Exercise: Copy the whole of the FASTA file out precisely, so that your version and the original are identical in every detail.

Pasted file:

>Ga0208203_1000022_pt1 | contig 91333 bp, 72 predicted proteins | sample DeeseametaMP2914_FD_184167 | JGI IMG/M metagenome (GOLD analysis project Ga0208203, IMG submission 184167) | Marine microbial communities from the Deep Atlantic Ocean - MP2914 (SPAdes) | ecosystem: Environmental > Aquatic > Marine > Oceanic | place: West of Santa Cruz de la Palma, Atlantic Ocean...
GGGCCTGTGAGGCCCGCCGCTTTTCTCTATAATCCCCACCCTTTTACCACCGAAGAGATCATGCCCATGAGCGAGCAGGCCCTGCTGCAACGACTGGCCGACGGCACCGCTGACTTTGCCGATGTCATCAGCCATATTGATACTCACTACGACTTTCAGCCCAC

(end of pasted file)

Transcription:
>Ga0208203_1000022_pt1 | contig 91333 bp, 72 predicted proteins | sample DeeseametaMP2914_FD_184167 | JGI IMG/M metagenome (GOLD analysis project Ga0208203, IMG submission 184167) | Marine microbial communities from the Deep Atlantic Ocean - MP2914 (SPAdes) | ecosystem: Environmental > Aquatic > Marine > Oceanic | place: West of Santa Cruz de la Palma, Atlantic Ocean...
GGGCCTGTGAGGCCCGCCGCTTTTCTCTATAATCCCCACCCTTTTACCACCGAAGAGATCATGCCCATGAGCGAGCAGGCCCTGCTGCAACGACTGGCCGACGGCACCGCTGACTTTGCCGATGTCATCAGCCATATTGATACTCACTACGACTTTCAGCCCAC